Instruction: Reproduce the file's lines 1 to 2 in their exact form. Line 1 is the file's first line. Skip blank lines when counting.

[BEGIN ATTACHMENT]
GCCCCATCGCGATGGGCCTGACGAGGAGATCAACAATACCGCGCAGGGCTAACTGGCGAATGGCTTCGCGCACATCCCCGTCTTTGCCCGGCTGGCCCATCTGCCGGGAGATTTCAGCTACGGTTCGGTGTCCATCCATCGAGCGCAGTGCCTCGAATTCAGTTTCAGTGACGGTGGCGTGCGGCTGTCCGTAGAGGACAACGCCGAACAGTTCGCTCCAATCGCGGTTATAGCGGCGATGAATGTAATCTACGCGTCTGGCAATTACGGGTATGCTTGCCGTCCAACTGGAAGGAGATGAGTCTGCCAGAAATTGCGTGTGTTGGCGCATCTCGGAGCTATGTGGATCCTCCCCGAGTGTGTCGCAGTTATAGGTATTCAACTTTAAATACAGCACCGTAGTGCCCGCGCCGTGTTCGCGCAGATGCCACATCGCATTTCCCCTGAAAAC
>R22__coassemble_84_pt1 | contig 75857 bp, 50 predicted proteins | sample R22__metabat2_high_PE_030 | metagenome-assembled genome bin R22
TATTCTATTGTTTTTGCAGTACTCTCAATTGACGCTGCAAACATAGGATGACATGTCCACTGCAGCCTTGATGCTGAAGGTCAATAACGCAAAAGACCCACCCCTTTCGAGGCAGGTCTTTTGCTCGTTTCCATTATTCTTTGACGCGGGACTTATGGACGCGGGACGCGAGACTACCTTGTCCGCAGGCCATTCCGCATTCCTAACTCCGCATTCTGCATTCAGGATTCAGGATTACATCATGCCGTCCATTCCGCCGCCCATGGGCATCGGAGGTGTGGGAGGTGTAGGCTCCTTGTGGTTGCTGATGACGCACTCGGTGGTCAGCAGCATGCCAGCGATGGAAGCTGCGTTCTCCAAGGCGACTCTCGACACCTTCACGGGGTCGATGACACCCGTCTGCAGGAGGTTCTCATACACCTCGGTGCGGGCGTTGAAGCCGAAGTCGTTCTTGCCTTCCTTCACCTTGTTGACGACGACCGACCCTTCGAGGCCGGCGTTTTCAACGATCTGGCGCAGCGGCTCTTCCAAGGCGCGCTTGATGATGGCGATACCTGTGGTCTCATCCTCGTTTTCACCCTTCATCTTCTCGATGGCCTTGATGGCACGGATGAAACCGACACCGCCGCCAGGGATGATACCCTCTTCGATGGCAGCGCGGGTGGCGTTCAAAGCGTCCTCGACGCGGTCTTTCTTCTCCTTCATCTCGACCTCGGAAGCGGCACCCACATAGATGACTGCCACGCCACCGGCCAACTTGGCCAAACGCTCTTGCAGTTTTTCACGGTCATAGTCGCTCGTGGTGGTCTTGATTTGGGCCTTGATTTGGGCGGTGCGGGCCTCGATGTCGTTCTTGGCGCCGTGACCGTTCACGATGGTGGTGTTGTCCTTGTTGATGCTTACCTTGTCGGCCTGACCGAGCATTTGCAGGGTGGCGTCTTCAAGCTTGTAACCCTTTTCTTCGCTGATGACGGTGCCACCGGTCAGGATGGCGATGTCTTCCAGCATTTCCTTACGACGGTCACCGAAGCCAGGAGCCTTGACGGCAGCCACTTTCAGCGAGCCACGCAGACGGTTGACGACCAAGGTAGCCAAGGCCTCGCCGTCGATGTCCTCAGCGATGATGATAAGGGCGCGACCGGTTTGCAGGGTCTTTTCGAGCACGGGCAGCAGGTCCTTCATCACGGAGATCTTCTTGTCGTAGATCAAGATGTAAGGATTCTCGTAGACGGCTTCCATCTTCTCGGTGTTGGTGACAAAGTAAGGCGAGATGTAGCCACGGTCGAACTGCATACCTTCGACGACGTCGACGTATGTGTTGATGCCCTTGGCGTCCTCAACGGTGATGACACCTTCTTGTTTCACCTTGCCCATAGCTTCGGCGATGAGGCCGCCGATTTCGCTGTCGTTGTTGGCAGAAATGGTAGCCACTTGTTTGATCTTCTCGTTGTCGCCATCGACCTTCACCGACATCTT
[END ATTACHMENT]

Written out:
GCCCCATCGCGATGGGCCTGACGAGGAGATCAACAATACCGCGCAGGGCTAACTGGCGAATGGCTTCGCGCACATCCCCGTCTTTGCCCGGCTGGCCCATCTGCCGGGAGATTTCAGCTACGGTTCGGTGTCCATCCATCGAGCGCAGTGCCTCGAATTCAGTTTCAGTGACGGTGGCGTGCGGCTGTCCGTAGAGGACAACGCCGAACAGTTCGCTCCAATCGCGGTTATAGCGGCGATGAATGTAATCTACGCGTCTGGCAATTACGGGTATGCTTGCCGTCCAACTGGAAGGAGATGAGTCTGCCAGAAATTGCGTGTGTTGGCGCATCTCGGAGCTATGTGGATCCTCCCCGAGTGTGTCGCAGTTATAGGTATTCAACTTTAAATACAGCACCGTAGTGCCCGCGCCGTGTTCGCGCAGATGCCACATCGCATTTCCCCTGAAAAC
>R22__coassemble_84_pt1 | contig 75857 bp, 50 predicted proteins | sample R22__metabat2_high_PE_030 | metagenome-assembled genome bin R22